Speaking in the wake of the massacre of 26 schoolchildren and teachers in the US earlier this month, Dr Williams said stricter controls over the sales of weapons would be only “a start”.
“But what will really make the difference is dealing with fear and the pressure to release our anxiety and tension at the expense of others,” he added.
In his final Christmas message as the Bishop of Durham, Bishop Welby, who will formally take over from Dr Williams in March, said next year would be a personally “momentous” period.
Addressing the challenges he faces as the 105th Archbishop of Canterbury he said he “did not seek” his new role but pledged to do everything in his power to “make a difference” to the Church of England and the country at large.
“The Church gets lots of things wrong, it always has, always will, because it is full of human beings,” he said. “But at its heart is the good news that when Jesus came God came to be with us, offer us hope and joy and purpose and love beyond all we can measure. That keeps me going.”
Emphasising the importance of combining festivities with a sense of “responsibility” to others, the former oil executive said: “In tough times like these, it can sometimes be difficult to focus on the positive; talk of recession, news of redundancies and reports of worldwide conflict grinds us down. However, Christmas is a time for celebration, it always has been.
“The shepherds, poor as you could be even in those days, went to celebrate what had happened in a manger, where they found God Himself.
“Christmas also brings with it the risk of so clubbing ourselves round the head with spending and parties that we forget who we are and why we live.
“At the heart of the greatest story ever told, the Christian story, the story that has shaped our civilisation, is the theme of self-giving and responsibility.”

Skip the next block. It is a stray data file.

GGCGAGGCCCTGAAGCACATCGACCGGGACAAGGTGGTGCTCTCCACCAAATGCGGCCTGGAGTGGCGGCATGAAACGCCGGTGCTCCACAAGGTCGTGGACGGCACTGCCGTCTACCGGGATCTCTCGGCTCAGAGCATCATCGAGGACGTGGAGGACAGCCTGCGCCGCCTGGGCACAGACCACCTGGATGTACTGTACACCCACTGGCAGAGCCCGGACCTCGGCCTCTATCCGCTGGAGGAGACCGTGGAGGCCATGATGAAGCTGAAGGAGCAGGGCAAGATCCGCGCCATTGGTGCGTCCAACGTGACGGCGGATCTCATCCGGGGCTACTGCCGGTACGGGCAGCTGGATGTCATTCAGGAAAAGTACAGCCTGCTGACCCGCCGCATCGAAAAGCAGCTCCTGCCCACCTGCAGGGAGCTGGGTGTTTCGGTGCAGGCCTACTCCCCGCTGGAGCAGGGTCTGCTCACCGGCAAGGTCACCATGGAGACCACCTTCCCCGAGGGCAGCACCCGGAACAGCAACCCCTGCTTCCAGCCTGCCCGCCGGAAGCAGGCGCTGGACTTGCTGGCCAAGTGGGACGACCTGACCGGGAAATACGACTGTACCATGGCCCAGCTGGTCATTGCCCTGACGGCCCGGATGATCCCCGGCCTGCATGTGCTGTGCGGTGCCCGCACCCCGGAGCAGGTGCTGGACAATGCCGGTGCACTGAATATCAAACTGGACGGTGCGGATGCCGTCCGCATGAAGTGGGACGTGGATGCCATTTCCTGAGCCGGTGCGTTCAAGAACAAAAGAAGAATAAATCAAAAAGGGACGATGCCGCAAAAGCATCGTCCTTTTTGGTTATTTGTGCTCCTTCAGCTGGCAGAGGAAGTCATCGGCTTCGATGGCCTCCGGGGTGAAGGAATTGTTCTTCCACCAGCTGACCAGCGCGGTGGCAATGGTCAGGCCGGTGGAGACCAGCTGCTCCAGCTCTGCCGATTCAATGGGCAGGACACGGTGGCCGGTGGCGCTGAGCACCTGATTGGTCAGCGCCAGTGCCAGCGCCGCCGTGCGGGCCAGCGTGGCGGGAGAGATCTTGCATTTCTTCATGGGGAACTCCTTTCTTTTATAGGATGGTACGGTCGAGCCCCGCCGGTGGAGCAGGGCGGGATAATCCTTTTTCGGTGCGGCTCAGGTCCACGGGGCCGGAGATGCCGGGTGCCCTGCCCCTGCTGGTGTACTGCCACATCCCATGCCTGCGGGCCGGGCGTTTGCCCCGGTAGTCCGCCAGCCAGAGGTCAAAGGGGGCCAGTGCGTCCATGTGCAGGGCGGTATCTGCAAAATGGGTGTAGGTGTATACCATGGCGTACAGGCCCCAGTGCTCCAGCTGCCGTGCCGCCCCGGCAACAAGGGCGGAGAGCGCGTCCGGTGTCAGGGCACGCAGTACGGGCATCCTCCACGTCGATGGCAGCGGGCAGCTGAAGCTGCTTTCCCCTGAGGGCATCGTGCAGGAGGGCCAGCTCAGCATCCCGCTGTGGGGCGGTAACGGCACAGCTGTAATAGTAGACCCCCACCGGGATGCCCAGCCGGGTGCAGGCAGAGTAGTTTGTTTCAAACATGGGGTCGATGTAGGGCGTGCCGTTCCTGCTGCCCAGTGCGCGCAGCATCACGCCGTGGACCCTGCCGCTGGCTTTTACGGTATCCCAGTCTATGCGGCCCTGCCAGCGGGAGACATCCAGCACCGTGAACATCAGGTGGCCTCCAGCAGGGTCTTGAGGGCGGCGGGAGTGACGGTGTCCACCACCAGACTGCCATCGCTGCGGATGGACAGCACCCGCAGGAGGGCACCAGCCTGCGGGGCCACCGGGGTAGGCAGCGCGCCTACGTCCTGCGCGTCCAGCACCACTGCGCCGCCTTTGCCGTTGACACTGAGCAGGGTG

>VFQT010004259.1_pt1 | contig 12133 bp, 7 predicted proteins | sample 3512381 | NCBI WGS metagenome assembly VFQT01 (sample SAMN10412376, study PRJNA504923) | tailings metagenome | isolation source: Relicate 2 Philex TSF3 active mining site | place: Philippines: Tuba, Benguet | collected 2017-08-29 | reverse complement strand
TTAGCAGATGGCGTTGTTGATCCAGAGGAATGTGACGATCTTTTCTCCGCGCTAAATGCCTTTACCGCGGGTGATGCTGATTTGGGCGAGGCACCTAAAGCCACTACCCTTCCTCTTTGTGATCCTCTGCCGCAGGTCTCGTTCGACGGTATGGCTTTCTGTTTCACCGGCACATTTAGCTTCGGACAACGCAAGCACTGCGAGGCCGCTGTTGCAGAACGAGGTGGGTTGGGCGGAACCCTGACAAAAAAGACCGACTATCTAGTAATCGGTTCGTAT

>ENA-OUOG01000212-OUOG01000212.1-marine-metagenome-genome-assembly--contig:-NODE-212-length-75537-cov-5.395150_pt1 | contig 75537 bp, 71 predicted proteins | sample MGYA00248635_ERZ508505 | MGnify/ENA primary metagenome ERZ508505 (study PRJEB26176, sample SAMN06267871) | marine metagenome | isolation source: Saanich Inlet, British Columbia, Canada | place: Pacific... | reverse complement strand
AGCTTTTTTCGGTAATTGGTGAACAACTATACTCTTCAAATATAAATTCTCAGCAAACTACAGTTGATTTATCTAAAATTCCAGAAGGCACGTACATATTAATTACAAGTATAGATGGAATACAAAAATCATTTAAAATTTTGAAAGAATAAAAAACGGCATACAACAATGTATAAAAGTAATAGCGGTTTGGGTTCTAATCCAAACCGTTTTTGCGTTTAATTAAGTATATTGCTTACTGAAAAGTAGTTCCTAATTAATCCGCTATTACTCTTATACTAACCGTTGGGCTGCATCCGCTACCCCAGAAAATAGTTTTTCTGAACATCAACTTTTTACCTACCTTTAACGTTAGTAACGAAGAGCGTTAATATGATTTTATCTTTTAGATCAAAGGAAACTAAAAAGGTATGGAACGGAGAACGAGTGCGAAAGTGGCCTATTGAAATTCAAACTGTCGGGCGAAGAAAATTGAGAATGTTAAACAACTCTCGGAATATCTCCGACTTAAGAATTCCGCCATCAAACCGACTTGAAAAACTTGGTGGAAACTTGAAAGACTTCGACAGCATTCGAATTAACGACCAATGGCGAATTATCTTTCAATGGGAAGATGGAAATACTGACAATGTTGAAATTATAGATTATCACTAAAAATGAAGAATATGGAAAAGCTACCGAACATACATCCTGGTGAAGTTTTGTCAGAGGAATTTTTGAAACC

He added: “The best parties have something solid to celebrate, not just a desire to get out of one’s mind.
“The shepherds went to see Jesus and went away celebrating because God had come to be with them. They were optimistic. Hope lived. And hope and joy are better when shared, in fact sharing them makes them grow and gives them life.
“So, my own sense this Christmas is one of optimism. I see people staffing food banks, sharing good things, sacrificing to give.
“Perhaps just going to see a neighbour, hurrying a bit less when someone wants to chat, we can all do that. Perhaps we can give something to someone who has had a rough year, make space for them to have hope and joy.”
In a Christmas message to Sunday Telegraph readers Dr Sentamu said: “When so many are struggling in our society during this economic downturn, what we must ask is: do we want to live in a country where inequality and suffering is ingrained, or would we rather send out a message of the Christian virtue of hope – that everyone is valued and has an important part to play.
“This Christmas as we remember the great joy and hope brought by the birth of God’s son, Jesus Christ, let us remember our responsibility to love and care for our neighbour, especially those whose needs are greater than our own.”
Dr Sentamu’s message came after he issued a warning against the Government’s “severe” defence cuts, saying they needed to be carried out with “far, far greater sensitivity”.
Meanwhile Cardinal Cormac Murphy-O’Connor said: “St Leo calls Christ’s birth ‘life’s birthday’ because if God is with us, then in a mysterious but real way, we are all brothers and sisters to God made man. It is in gazing on him that we see our own true worth.”
He added: “The light which came into the world at Bethlehem, the love which that tiny infant embodies is a light and a power for all of us to live by as we strive to create a better world, each in our own way.”